Donohue (J.D. ’16) Advises To Learn and Do While at the College

“Georgia State Law has incredible resources and students do themselves a disservice by not utilizing them.”

Luke Donohue (J.D. ’16)

For as long as he can remember, Luke Donohue (J.D. ’16) wanted to go to law school. He grew up with great mentors who were attorneys and interned with Federal Judge Anthony A. Alaimo of the U.S. District Court for the Southern District of Georgia during his senior year of high school.

“That internship really solidified my desire to be an attorney and kept me focused on making it to law school throughout my undergrad years,” Donohue said.

Donohue graduated from the University of Georgia in 2013 with a bachelor of arts in history. His passion for the law was evident in his senior thesis about Georgia’s Confederate Flag controversy. Once at Georgia State Law, he took full advantage of the opportunities to learn, and do.

“While many law students graduate but struggle to find experience, I was able to practice law in the HeLP Clinic, advocating for, interviewing and counseling real clients. I even wrote a brief that an administrative law judge relied on in awarding years of benefits to a disabled teenager that had been wrongly denied,” Donohue said.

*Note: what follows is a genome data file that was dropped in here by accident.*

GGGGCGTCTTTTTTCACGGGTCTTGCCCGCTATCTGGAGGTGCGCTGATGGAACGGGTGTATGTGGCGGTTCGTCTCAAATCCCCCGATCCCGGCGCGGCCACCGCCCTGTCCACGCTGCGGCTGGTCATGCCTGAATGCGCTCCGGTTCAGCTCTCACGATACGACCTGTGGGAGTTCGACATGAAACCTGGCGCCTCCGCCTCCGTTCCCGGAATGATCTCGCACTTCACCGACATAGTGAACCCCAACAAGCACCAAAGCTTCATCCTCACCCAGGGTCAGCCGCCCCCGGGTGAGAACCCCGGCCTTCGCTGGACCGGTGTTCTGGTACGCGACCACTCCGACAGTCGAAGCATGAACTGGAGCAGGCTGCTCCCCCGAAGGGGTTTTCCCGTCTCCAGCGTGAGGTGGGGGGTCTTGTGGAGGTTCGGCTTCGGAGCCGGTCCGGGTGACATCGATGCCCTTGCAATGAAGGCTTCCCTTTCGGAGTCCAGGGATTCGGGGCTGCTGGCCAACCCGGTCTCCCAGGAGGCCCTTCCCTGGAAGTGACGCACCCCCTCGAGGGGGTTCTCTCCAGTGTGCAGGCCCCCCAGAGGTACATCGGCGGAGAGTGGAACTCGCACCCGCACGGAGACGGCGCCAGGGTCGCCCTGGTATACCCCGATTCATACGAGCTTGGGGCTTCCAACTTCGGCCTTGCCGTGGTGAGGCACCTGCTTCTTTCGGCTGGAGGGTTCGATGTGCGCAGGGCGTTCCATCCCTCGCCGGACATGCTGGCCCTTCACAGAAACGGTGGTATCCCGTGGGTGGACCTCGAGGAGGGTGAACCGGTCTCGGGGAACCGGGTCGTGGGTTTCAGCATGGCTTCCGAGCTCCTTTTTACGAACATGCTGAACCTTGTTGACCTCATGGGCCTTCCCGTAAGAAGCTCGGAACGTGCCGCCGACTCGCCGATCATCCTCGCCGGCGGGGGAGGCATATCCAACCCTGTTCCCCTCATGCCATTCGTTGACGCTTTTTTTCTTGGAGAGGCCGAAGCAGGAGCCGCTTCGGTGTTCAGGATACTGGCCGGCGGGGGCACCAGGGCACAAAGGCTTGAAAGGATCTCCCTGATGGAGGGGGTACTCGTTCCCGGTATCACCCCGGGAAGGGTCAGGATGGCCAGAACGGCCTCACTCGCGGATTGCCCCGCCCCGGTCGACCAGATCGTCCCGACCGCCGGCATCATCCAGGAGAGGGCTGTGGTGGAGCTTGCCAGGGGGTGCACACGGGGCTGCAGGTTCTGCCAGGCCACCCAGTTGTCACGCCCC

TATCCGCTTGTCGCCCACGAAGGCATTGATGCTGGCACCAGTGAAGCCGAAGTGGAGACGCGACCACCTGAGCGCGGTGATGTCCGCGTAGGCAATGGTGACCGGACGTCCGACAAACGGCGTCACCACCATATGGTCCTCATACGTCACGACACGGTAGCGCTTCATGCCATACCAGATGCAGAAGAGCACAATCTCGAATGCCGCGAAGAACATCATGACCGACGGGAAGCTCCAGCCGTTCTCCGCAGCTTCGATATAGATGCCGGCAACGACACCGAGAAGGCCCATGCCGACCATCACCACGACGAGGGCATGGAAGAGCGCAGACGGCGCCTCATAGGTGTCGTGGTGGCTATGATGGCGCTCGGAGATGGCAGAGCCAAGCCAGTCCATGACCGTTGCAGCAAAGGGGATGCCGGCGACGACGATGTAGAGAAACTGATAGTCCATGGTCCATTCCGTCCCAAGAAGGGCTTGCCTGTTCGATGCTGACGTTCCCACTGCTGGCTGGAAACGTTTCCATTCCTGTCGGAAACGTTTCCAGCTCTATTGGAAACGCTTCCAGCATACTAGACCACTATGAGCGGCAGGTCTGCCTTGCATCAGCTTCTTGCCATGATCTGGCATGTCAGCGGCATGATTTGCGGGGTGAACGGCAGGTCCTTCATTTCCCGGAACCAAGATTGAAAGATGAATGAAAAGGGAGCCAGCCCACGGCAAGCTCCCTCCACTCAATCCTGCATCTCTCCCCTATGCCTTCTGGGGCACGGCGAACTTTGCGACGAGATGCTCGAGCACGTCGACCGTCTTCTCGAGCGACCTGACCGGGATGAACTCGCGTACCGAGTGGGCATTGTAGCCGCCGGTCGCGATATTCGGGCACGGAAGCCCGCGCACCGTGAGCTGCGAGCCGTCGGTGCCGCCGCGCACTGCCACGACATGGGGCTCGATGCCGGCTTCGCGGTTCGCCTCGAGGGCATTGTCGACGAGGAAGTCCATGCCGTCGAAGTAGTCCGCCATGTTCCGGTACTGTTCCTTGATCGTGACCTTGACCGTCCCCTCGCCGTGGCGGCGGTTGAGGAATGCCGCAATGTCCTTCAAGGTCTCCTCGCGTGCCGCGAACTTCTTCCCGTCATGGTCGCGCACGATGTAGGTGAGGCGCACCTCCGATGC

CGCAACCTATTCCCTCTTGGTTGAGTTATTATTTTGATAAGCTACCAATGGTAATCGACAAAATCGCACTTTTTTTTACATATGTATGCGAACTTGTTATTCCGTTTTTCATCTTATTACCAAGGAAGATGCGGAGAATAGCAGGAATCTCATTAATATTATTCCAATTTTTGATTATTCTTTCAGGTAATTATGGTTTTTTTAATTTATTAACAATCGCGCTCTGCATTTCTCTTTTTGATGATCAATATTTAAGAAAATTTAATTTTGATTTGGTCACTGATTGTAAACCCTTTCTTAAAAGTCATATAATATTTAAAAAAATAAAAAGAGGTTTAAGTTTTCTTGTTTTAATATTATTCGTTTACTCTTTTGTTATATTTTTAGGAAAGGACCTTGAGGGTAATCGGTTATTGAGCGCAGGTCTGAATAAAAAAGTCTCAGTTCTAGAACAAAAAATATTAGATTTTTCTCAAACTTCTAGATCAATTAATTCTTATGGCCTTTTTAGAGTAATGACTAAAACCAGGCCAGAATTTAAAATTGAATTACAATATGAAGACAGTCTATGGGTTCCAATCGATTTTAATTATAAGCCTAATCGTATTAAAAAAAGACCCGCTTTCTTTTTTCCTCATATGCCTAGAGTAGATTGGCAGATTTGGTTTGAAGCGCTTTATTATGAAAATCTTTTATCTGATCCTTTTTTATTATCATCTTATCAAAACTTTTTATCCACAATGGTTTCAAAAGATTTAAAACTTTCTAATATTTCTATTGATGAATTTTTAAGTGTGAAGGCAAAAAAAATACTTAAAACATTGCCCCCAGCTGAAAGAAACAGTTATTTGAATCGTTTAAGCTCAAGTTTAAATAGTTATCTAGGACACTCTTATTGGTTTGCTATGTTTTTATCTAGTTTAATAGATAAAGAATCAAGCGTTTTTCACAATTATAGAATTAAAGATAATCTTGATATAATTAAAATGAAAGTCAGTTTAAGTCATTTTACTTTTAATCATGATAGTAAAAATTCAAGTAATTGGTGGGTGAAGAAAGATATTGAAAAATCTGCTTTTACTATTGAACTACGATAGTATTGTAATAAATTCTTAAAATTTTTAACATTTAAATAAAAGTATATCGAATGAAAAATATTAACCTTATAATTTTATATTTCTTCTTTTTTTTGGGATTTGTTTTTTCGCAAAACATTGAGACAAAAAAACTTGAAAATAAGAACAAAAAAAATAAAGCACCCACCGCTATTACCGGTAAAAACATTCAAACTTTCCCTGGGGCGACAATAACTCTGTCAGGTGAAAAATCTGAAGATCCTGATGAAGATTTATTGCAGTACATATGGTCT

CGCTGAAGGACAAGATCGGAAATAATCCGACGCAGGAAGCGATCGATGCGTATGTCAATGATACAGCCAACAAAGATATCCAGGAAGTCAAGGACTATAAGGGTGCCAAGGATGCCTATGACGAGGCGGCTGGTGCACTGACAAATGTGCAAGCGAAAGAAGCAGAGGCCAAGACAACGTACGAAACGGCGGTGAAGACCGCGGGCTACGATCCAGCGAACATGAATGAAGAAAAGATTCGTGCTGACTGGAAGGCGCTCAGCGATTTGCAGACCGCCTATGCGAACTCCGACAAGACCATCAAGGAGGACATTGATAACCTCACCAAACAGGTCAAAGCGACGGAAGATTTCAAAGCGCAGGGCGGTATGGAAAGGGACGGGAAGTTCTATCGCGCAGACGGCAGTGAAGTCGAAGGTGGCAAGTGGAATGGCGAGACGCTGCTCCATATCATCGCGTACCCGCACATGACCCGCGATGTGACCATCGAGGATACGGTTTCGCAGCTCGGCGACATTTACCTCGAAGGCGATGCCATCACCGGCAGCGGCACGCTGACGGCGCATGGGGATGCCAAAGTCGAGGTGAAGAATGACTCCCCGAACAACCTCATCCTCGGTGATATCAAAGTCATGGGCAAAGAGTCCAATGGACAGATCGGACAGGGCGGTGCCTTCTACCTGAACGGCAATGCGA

“I externed for Justice Carol Hunstein at the Georgia Supreme Court, where I did real-world research and writing that was used by the justices in their deliberations and opinions. I was fortunate enough to be published twice in the Georgia State Law Review and to compete and coach across the country as a member of the Moot Court. These experiences allowed me to be competitive in the legal market. If I had not chosen to attend Georgia State Law, I’m not sure I’d have any of those unforgettable opportunities.”

Donohue considers his involvement with the 2016 Law Review Symposium his proudest law school accomplishment.

“I had the honor to work with some of the best people I’ve ever met – primarily, my co-editor Christine Lee (J.D. ’16), our editorial board, especially Max Jones (J.D. ’16), Mary Emily Hearons (J.D. ’16) and Harry Rowland (J.D. ’16), and Professor Eric Segall,” he said. “During the symposium, I interacted with and heard from legal powerhouses who I had only read about in books before, including Erwin Chemerinsky, Judge Richard Posner, Justice Don Willett and Eugene Volokh, and I shared the stage with panelists, who so far exceed my intelligence that I am not worthy to even edit their papers.”

Donohue now is focusing on starting his career. He will practice labor and employment litigation with Ogletree Deakins. He hopes current and upcoming law students will take advantage of all Georgia State Law has to offer.

“Georgia State Law has incredible resources and students do themselves a disservice by not utilizing them,” he said “Go talk to your teachers and the deans. Get to know people in the class above you. Run for leadership positions in whatever groups you’re in, and take advantage of any networking opportunity you can get…Oh, and take Legislation with Professor [Neil] Kinkopf — it’s the greatest class ever.”


Meet the Class of 2016

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